Wednesday, 8 January 2014


The last few weeks have seen some dreadful scenes on the British coast with the combination of high spring tides and stormy weather leaving a trail of devastation in its wake.  Faced with all this, the people of Towyn - or Tywyn in Welsh - must have been holding their breath and harbouring terrible feelings of deja vu, since this little resort on the North Wales coast has seen it all before.  On February 26 1990 the sea wall in Towyn was breached by massive waves, causing a large residential area to be inundated with seawater up to 6 feet in depth, invading houses, businesses and caravans.  Up to 6,000 people had to be evacuated, the largest such evacuation since World War II.  The coastal defences which proved unequal to the 1990 event have since been reinforced, and thankfully seem to have held up in the recent flooding episode, although neighbouring Kinmel Bay and Rhyl were sadly hit by flooding last week.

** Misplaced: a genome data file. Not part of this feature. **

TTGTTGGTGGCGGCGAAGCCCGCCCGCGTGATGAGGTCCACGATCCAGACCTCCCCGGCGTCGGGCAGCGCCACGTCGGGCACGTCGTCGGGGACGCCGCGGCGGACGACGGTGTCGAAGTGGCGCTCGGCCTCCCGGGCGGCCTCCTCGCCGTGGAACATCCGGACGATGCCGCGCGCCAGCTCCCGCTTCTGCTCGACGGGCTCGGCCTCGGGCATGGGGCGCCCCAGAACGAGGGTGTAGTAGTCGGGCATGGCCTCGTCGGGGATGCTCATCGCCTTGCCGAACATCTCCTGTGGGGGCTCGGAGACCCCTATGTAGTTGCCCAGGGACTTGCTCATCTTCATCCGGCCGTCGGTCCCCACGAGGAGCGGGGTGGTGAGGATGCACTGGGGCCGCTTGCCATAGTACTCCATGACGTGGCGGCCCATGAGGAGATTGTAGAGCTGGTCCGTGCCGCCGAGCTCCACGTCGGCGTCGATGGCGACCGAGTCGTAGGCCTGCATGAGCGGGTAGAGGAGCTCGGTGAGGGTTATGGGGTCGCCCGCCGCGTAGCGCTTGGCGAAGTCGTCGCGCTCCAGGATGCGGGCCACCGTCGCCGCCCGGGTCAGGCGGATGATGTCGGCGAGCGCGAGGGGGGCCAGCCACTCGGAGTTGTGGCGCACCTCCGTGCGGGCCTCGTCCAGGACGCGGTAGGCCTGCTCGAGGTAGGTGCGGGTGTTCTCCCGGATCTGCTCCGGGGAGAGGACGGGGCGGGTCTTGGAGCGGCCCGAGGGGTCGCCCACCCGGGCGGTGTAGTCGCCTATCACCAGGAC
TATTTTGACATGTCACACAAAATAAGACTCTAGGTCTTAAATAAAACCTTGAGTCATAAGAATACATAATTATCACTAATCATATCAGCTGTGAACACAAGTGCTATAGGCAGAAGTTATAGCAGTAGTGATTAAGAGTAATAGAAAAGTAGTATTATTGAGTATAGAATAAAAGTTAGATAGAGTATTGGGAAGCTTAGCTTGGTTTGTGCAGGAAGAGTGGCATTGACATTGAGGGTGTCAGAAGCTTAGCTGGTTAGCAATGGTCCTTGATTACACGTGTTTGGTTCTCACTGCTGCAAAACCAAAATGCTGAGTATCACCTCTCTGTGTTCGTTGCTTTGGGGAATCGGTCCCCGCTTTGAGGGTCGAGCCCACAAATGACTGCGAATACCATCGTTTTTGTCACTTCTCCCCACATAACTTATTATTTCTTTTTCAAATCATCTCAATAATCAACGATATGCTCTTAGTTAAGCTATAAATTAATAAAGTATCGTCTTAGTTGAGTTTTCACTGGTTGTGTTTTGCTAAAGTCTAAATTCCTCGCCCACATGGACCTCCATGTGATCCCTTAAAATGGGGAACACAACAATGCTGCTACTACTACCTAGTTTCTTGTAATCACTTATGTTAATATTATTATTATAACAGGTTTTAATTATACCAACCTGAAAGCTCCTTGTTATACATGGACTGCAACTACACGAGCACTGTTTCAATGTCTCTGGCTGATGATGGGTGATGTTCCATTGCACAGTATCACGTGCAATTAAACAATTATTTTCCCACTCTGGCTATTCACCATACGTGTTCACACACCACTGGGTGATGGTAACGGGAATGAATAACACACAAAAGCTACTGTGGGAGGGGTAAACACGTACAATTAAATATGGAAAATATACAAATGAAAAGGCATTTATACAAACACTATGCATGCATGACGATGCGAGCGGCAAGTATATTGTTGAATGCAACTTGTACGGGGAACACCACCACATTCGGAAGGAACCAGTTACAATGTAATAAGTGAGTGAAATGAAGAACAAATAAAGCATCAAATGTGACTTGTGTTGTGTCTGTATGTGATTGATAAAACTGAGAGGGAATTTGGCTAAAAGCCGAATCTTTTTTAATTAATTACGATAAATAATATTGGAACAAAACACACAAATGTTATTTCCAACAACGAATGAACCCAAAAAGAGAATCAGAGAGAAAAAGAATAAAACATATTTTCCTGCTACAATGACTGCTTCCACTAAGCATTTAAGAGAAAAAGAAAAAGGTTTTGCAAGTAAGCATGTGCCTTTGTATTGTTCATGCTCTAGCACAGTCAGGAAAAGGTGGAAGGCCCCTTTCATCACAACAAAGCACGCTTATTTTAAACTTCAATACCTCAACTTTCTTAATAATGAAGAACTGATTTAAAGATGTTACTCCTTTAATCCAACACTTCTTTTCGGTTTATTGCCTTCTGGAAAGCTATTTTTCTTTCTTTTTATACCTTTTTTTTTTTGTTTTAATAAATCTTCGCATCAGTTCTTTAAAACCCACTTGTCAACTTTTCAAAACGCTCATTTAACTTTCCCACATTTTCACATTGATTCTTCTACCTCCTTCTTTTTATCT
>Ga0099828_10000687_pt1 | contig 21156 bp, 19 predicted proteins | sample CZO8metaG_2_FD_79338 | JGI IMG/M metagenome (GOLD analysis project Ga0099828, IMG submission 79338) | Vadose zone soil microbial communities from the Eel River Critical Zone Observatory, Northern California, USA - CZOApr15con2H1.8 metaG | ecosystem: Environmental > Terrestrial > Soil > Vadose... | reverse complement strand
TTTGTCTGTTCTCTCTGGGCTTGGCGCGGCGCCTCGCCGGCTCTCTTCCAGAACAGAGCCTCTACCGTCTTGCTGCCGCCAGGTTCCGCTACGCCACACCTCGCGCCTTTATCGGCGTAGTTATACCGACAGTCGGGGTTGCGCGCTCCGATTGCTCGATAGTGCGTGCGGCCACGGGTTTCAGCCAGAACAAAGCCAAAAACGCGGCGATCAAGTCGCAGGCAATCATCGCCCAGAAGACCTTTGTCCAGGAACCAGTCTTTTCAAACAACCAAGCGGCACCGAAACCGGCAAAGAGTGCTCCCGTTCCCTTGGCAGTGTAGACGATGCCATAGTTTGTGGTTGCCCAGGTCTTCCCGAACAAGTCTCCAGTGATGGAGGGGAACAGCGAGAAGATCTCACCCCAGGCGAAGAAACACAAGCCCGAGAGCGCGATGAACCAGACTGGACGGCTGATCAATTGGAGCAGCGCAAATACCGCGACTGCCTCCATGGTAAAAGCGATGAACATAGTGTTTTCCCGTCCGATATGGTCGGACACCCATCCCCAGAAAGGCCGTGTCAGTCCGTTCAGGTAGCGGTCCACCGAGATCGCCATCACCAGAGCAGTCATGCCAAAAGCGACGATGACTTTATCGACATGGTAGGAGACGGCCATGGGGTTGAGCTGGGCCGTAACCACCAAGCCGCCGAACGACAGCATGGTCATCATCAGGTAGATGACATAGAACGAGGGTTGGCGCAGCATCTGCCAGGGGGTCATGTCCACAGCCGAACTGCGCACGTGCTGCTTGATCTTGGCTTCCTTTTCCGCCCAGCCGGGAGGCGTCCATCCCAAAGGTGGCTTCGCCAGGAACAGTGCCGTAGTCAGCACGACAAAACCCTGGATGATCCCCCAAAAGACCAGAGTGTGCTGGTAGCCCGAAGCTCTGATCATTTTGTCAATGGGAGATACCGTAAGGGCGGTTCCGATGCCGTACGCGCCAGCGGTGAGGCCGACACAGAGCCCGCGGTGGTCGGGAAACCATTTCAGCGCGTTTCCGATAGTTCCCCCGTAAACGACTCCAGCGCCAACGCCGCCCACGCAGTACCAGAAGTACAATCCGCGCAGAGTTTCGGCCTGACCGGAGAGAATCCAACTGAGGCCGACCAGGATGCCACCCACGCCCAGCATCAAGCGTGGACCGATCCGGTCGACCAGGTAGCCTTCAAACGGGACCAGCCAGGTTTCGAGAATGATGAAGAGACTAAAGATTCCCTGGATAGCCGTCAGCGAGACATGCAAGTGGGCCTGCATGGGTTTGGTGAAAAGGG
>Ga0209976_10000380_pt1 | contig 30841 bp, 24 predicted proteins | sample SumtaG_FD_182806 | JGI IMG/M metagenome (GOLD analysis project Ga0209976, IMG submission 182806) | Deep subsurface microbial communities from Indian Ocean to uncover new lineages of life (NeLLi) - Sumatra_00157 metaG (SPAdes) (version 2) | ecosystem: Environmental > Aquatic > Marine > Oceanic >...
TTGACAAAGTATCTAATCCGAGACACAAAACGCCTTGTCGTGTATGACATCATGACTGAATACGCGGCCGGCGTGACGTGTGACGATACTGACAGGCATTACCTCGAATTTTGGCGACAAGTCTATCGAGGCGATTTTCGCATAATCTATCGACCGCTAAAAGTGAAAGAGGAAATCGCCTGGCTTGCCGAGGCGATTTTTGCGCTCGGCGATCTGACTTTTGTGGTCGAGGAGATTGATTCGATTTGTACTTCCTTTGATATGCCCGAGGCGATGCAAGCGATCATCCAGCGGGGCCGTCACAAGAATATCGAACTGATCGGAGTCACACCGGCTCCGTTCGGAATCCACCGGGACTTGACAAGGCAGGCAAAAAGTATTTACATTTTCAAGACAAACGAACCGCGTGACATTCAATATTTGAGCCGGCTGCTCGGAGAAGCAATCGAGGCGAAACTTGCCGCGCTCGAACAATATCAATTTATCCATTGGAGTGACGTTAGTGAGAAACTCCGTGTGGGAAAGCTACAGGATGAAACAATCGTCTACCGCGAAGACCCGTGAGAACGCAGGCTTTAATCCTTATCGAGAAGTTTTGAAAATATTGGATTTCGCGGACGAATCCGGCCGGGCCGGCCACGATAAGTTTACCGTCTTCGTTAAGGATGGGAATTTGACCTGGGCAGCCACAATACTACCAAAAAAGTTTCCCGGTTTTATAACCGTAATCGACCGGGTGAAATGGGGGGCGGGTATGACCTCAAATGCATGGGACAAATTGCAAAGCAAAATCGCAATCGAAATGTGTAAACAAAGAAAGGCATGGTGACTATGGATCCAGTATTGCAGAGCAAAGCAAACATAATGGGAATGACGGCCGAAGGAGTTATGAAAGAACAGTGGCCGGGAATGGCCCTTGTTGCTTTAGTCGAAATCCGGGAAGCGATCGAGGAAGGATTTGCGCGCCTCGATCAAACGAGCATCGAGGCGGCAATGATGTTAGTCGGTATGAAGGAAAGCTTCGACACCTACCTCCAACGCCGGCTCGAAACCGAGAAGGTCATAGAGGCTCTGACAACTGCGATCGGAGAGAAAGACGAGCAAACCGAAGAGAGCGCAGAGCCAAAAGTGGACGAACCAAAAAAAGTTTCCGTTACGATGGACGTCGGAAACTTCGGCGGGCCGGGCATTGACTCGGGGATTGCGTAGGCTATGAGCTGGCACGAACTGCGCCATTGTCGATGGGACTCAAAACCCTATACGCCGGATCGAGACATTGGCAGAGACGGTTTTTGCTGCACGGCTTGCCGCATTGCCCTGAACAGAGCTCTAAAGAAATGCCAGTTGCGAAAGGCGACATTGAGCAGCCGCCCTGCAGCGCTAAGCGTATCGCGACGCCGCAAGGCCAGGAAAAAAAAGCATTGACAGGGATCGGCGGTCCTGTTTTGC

Towyn is a small family-friendly seaside resort, while Abergele lies slightly inland, apart from the beach suburb of Pensarn, where there have been reported sightings of a ghost ship.  The main point of historical interest in Abergele is Gwrych Castle, which lies just to the west of the town and can be clearly seen from the A5 road.  Although it looks older, the castle was constructed between 1819 and 1825.  The castle was used to house Jewish refugees during World War II, then later it opened its doors to visitors, with attractions in the grounds which included a miniature railway and a small zoo.  There were also holiday apartments available for rent.  Sadly, this all ended in 1985 when the castle was closed to the public and went into a decline.  Now there are plans to turn it into a luxury 5-star hotel.  A stay there could prove to be an eventful one, because the castle is one of the most haunted properties in Wales.  The castle is full of tales of apparitions, cowering, terrified dogs, the sound of galloping horses' hooves, strange smells and cold spots. 

Map of the area. 

File:Gwrych Castle.jpg
Photo by Dot Potter, via Wikimedia Commons

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